Jeffrey J. Sussman | EurekAlert!

More articles from Life Sciences:

nachricht Decoding the genome's cryptic language
27.02.2017 | University of California - San Diego

nachricht New risk factors for anxiety disorders
24.02.2017 | Julius-Maximilians-Universität Würzburg

All articles from Life Sciences >>>

The most recent press releases about innovation >>>

Die letzten 5 Focus-News des innovations-reports im Überblick:

Im Focus: Safe glide at total engine failure with ELA-inside

On January 15, 2009, Chesley B. Sullenberger was celebrated world-wide: after the two engines had failed due to bird strike, he and his flight crew succeeded after a glide flight with an Airbus A320 in ditching on the Hudson River. All 155 people on board were saved.

On January 15, 2009, Chesley B. Sullenberger was celebrated world-wide: after the two engines had failed due to bird strike, he and his flight crew succeeded...

Im Focus: Breakthrough with a chain of gold atoms

In the field of nanoscience, an international team of physicists with participants from Konstanz has achieved a breakthrough in understanding heat transport

In the field of nanoscience, an international team of physicists with participants from Konstanz has achieved a breakthrough in understanding heat transport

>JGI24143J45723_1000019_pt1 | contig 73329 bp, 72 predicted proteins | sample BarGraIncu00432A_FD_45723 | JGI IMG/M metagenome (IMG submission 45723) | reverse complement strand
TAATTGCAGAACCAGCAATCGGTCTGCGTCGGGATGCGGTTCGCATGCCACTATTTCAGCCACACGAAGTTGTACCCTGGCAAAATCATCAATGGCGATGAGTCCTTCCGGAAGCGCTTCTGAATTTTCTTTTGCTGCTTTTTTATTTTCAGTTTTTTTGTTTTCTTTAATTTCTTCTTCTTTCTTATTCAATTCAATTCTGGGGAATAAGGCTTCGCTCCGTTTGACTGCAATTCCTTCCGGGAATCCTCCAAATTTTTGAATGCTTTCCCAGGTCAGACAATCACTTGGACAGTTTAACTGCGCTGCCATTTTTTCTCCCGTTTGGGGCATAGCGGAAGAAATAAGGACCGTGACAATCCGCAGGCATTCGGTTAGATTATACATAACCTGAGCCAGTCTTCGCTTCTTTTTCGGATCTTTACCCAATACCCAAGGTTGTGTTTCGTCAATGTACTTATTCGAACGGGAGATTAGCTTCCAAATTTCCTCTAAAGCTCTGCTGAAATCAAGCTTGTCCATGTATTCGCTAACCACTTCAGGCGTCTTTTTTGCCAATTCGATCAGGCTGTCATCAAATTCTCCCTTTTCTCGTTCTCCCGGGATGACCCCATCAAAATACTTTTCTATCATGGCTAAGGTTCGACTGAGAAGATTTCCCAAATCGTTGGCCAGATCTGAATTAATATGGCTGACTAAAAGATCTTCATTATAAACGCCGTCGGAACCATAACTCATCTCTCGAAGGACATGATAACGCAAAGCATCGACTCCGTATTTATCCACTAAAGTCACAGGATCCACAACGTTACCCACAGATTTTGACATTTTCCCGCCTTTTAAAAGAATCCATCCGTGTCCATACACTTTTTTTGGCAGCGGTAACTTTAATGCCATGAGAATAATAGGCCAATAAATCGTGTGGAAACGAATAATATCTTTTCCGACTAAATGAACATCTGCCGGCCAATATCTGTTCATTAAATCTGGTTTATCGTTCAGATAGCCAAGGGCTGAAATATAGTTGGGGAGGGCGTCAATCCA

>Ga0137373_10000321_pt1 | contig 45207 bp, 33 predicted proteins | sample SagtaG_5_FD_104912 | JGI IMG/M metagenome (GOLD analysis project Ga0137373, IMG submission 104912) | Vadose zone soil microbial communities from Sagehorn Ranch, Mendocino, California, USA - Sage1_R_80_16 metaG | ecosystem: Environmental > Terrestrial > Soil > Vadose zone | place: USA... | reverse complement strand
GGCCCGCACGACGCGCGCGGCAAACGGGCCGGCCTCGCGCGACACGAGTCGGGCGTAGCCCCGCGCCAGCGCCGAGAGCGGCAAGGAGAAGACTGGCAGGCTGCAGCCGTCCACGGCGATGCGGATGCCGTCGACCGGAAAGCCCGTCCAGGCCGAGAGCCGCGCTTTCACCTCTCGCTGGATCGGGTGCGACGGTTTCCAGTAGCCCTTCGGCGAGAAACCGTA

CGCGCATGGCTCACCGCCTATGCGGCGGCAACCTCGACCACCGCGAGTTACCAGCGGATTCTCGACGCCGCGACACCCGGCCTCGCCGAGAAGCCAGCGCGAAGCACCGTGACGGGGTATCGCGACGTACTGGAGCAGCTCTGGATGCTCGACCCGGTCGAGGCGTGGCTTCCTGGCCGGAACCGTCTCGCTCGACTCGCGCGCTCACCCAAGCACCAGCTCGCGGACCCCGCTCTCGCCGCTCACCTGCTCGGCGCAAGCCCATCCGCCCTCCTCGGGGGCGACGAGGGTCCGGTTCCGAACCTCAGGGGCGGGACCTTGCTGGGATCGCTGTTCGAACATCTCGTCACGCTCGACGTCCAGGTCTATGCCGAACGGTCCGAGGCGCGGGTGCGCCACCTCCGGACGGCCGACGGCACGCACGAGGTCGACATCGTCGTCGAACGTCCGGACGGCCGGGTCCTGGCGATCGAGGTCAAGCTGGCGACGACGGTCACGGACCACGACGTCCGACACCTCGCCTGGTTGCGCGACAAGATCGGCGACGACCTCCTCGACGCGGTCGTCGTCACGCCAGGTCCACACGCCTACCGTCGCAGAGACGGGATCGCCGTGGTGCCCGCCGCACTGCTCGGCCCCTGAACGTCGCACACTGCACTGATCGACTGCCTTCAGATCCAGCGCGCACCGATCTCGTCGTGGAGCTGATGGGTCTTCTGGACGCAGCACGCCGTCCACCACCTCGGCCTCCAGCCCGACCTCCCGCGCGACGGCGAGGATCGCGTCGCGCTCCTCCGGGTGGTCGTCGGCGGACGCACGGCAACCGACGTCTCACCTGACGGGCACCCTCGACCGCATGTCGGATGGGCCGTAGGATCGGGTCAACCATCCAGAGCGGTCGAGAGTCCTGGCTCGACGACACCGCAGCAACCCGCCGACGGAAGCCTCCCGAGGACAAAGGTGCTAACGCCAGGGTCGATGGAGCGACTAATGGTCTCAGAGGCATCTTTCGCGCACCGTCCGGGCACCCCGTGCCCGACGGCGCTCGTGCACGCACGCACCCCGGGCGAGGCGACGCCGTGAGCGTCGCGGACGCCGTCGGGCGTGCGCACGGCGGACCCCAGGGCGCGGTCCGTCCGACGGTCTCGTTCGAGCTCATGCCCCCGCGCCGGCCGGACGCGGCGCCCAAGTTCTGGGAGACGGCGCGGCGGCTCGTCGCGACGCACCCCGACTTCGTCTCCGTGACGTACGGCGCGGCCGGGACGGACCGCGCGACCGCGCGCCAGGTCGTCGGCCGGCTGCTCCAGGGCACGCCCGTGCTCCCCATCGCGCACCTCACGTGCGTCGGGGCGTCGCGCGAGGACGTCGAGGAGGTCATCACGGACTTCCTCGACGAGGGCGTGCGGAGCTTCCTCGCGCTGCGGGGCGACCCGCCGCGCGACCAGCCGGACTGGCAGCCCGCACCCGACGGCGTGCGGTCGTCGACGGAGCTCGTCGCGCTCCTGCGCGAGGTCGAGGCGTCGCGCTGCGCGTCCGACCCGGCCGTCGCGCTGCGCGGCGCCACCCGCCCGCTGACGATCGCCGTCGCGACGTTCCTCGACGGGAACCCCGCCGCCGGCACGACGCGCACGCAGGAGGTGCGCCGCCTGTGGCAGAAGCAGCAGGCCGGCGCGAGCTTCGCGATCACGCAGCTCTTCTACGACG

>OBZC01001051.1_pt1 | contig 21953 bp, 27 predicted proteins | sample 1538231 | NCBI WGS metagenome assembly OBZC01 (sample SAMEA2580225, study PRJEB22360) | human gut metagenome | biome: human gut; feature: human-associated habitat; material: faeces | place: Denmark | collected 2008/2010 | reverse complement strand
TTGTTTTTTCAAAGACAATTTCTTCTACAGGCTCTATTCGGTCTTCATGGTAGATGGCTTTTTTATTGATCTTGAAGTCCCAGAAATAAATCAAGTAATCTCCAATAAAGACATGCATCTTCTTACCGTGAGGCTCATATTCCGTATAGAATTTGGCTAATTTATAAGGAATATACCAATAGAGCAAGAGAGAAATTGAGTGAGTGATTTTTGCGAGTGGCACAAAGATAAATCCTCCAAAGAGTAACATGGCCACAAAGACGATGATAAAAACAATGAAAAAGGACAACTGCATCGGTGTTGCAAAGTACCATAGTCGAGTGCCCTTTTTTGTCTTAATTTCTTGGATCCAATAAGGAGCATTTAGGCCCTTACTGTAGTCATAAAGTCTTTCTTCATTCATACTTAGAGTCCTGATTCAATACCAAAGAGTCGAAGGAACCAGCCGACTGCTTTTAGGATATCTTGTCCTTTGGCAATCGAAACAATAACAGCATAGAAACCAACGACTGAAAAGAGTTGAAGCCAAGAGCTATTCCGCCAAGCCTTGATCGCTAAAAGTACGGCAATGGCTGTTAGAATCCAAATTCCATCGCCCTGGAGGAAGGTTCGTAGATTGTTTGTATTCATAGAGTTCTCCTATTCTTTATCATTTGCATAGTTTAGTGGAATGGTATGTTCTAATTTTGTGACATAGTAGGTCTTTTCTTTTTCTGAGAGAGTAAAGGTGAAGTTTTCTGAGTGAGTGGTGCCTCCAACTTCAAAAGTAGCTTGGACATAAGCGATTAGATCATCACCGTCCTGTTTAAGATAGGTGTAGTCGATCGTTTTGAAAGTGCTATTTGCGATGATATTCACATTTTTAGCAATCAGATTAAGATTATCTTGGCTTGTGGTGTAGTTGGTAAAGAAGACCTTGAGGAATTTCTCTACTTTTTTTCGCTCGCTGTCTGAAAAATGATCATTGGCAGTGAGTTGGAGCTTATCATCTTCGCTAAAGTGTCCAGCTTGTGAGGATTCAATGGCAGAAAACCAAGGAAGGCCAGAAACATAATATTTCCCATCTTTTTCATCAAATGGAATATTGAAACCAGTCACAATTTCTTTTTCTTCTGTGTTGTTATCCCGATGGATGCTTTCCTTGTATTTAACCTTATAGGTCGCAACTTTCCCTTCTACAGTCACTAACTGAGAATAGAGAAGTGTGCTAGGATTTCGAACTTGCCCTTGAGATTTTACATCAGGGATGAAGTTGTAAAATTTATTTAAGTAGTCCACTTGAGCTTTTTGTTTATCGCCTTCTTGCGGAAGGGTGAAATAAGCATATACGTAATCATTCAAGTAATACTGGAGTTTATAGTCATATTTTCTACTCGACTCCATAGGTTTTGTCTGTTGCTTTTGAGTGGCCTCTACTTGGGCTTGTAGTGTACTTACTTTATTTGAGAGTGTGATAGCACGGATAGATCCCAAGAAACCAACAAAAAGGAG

Im Focus: DNA repair: a new letter in the cell alphabet

Results reveal how discoveries may be hidden in scientific “blind spots”

Cells need to repair damaged DNA in our genes to prevent the development of cancer and other diseases. Our cells therefore activate and send “repair-proteins”...

Im Focus: Dresdner scientists print tomorrow’s world

The Fraunhofer IWS Dresden and Technische Universität Dresden inaugurated their jointly operated Center for Additive Manufacturing Dresden (AMCD) with a festive ceremony on February 7, 2017. Scientists from various disciplines perform research on materials, additive manufacturing processes and innovative technologies, which build up components in a layer by layer process. This technology opens up new horizons for component design and combinations of functions. For example during fabrication, electrical conductors and sensors are already able to be additively manufactured into components. They provide information about stress conditions of a product during operation.

The 3D-printing technology, or additive manufacturing as it is often called, has long made the step out of scientific research laboratories into industrial...

Im Focus: Mimicking nature's cellular architectures via 3-D printing

Research offers new level of control over the structure of 3-D printed materials

Nature does amazing things with limited design materials. Grass, for example, can support its own weight, resist strong wind loads, and recover after being...

All Focus news of the innovation-report >>>

Anzeige

Anzeige

Event News

Booth and panel discussion – The Lindau Nobel Laureate Meetings at the AAAS 2017 Annual Meeting

13.02.2017 | Event News

Complex Loading versus Hidden Reserves

10.02.2017 | Event News

International Conference on Crystal Growth in Freiburg

09.02.2017 | Event News

 
Latest News

New pop-up strategy inspired by cuts, not folds

27.02.2017 | Materials Sciences

Sandia uses confined nanoparticles to improve hydrogen storage materials performance

27.02.2017 | Interdisciplinary Research

Decoding the genome's cryptic language

27.02.2017 | Life Sciences

VideoLinks
B2B-VideoLinks
More VideoLinks >>>